# Should categorical and ordinal variables be converted to factors if their values are already numeric?

If the the categorical data is already given in numeric variable for like 1,2,3,4..... Then should we convert it into factor variable or should we convert it into dummy variable. What about the ordinal variables, do we need to convert them to factor variable for ordering them in right fashion before doing regression model ?

Hi,

Working with categorical and ordinal values in regression models is always a bit more complex than just numeric values.

Categorical variables
What you have to do is convert the categories to a one-hot vector, meaning that every category becomes a separate column in your data and then you set the column with the correct variable to 1 and all others to 0

Luckily, the glm function in R does that automatically when it detects a factor:

``````test = data.frame(z = sample(0:1, 50, replace = T),
x = runif(50),
y = sample(as.factor(1:5), 50, replace = T))
glm(z ~ x + y, data = test)
``````
``````Call:  glm(formula = z ~ x + y, data = test)

Coefficients:
(Intercept)            x           y2           y3           y4           y5
0.19753      0.08841      0.46226      0.35903      0.12559      0.32568

Degrees of Freedom: 49 Total (i.e. Null);  44 Residual
Null Deviance:	    12.48
Residual Deviance: 11.28 	AIC: 81.42
``````

Note how the categorical variable y (having 5 levels) becomes 4 different variables in the formula (the fifth one is all others set to 0)

If your categorical data is in numeric format, you have to make sure it's interpreted as a factor, or the glm will treat it as a numeric value (and don't create separate categories):

``````test = data.frame(z = sample(0:1, 50, replace = T),
x = runif(50),
y = sample(1:5, 50, replace = T))
``````
``````Call:  glm(formula = z ~ x + y, data = test)

Coefficients:
(Intercept)            x            y
0.35930      0.35035      0.00695

Degrees of Freedom: 49 Total (i.e. Null);  47 Residual
Null Deviance:	    12.42
Residual Deviance: 11.93 	AIC: 78.26
``````

So this is NOT what you want in case y is categorical

Ordinal variables
These variables have order, but the distance between them is not known, so it's between numeric and categorical. Again, you can specify a variable to be ordinal, an glm will make sure to take care of the rest:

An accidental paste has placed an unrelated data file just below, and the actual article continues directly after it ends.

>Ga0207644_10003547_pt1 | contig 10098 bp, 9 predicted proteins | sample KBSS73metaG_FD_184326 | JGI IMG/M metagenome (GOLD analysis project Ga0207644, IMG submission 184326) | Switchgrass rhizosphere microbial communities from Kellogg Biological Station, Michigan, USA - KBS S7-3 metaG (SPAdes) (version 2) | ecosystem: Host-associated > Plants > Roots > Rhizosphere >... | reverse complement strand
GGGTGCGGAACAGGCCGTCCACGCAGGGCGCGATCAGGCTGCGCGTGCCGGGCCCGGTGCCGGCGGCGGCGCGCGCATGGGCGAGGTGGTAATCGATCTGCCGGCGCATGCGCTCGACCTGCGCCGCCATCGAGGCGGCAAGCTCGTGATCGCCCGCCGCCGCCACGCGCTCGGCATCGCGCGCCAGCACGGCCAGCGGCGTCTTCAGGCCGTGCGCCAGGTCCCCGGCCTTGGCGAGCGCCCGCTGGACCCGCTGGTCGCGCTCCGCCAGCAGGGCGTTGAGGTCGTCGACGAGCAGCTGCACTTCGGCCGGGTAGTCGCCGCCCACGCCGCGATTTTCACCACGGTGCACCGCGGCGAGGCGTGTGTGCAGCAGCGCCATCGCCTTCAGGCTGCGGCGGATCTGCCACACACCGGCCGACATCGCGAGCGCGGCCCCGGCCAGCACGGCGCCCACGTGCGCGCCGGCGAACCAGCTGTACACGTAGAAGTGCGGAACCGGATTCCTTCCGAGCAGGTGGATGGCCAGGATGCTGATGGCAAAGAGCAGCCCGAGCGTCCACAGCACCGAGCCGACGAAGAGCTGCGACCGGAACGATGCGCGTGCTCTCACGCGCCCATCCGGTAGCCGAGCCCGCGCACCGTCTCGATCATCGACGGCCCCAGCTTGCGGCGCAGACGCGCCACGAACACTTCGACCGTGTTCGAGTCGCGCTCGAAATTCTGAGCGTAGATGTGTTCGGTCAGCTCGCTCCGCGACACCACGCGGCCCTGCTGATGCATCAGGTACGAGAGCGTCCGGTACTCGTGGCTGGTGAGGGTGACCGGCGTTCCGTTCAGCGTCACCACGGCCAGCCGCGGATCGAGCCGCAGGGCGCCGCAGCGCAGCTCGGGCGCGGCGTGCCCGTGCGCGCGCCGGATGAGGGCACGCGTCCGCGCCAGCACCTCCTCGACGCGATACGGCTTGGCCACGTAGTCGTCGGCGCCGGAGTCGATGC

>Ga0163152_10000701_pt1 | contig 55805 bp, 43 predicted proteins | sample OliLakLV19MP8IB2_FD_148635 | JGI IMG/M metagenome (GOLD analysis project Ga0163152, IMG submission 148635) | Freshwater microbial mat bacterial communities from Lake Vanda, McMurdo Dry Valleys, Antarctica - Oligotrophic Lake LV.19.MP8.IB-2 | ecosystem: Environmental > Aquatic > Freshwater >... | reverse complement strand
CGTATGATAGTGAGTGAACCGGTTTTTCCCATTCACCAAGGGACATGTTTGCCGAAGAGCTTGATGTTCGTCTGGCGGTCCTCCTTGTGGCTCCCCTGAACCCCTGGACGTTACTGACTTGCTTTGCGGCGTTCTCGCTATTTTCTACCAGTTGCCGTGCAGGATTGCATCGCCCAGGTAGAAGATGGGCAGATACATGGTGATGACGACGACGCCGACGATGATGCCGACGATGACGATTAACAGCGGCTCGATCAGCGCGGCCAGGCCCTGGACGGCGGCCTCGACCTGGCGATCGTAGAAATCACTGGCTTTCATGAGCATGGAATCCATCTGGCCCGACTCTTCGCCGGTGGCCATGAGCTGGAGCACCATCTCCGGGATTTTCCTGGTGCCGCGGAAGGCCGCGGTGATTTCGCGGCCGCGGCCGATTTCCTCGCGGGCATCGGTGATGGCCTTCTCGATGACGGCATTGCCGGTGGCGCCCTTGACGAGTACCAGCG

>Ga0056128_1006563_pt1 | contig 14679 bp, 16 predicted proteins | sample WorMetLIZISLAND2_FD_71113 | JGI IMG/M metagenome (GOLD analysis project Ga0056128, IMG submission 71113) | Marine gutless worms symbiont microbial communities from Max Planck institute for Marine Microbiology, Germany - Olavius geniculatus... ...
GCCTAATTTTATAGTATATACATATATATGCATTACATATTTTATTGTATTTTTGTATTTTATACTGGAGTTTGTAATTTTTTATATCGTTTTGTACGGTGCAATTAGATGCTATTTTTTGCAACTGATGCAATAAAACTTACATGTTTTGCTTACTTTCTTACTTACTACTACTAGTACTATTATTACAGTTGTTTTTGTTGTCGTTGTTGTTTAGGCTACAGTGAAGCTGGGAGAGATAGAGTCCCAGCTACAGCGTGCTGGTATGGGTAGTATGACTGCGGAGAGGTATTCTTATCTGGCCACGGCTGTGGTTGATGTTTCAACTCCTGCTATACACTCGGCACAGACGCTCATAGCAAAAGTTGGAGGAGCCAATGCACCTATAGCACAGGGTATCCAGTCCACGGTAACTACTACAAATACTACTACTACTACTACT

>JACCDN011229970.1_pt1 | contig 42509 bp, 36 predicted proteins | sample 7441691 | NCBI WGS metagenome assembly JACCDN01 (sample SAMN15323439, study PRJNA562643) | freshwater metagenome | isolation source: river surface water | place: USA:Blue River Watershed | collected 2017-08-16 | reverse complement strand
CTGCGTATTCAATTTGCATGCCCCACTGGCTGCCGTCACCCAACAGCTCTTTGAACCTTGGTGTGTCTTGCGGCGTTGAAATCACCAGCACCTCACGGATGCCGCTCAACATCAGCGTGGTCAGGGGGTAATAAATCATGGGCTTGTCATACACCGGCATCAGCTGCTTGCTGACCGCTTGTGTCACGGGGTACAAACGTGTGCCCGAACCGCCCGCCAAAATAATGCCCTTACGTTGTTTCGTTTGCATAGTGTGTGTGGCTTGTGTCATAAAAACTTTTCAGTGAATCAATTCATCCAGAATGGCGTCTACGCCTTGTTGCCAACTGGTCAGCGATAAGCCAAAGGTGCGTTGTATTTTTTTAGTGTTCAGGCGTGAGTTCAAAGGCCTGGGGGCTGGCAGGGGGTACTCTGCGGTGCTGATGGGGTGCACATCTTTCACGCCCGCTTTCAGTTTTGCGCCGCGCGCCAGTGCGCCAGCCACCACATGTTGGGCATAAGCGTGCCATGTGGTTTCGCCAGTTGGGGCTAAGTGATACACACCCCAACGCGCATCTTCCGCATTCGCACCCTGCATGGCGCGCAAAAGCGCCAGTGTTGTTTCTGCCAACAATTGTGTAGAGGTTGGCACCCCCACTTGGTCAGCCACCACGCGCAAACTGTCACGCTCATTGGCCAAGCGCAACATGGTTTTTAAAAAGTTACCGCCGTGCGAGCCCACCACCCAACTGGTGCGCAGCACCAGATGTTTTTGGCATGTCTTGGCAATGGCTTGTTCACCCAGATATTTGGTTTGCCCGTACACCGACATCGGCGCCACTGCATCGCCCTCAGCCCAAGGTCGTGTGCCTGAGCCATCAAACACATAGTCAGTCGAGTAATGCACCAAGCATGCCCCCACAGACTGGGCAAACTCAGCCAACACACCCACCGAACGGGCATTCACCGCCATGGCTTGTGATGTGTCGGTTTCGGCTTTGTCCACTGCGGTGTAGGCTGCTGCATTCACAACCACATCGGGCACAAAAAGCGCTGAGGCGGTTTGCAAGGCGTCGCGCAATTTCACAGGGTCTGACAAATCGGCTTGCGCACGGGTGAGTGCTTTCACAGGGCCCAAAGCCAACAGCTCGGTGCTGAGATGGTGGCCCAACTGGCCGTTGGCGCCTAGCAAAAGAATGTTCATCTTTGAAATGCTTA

``````test = data.frame(z = sample(0:1, 50, replace = T),
x = runif(50),
y = factor(sample(as.factor(1:5), 50, replace = T),
levels = as.factor(1:5), ordered = T))
glm(z ~ x + y, data = test)
``````
``````Call:  glm(formula = z ~ x + y, data = test)

Coefficients:
(Intercept)            x          y.L          y.Q          y.C          y^4
0.42706     -0.05750     -0.08133     -0.28840      0.20110     -0.07878

Degrees of Freedom: 49 Total (i.e. Null);  44 Residual
Null Deviance:	    12
Residual Deviance: 10.76 	AIC: 79.07
``````

Note that again the different ordinal values are split into separate columns, but now each one is represented by a polynomial function (again n - 1 functions). L, Q and C stand for Linear, Quadratic and Cubed respectively, 4 is a 4th degree polynomial and so on...

Hope this helps
PJ

1 Like

Hi,

1. Regarding Ordinal Variables, we need to specify the order of the levels and why glm creates polynomial functions like L, Q, C and so on.... is that right to get created ? Will there not be any effect on the model.

2. Ordinal Variables when converted to Ordered factor variables in R and if some of the levels are insignificant in this ordered factor variable after we run the glm or lm function then how can we eliminate them from the glm or lm function?

3. Nominal Variables when converted to factor variables in R and if some of the levels are insignificant in this factor variable after we run the glm or lm function then how can we eliminate them from the glm or lm function?

Thanks,
Karan Sehgal

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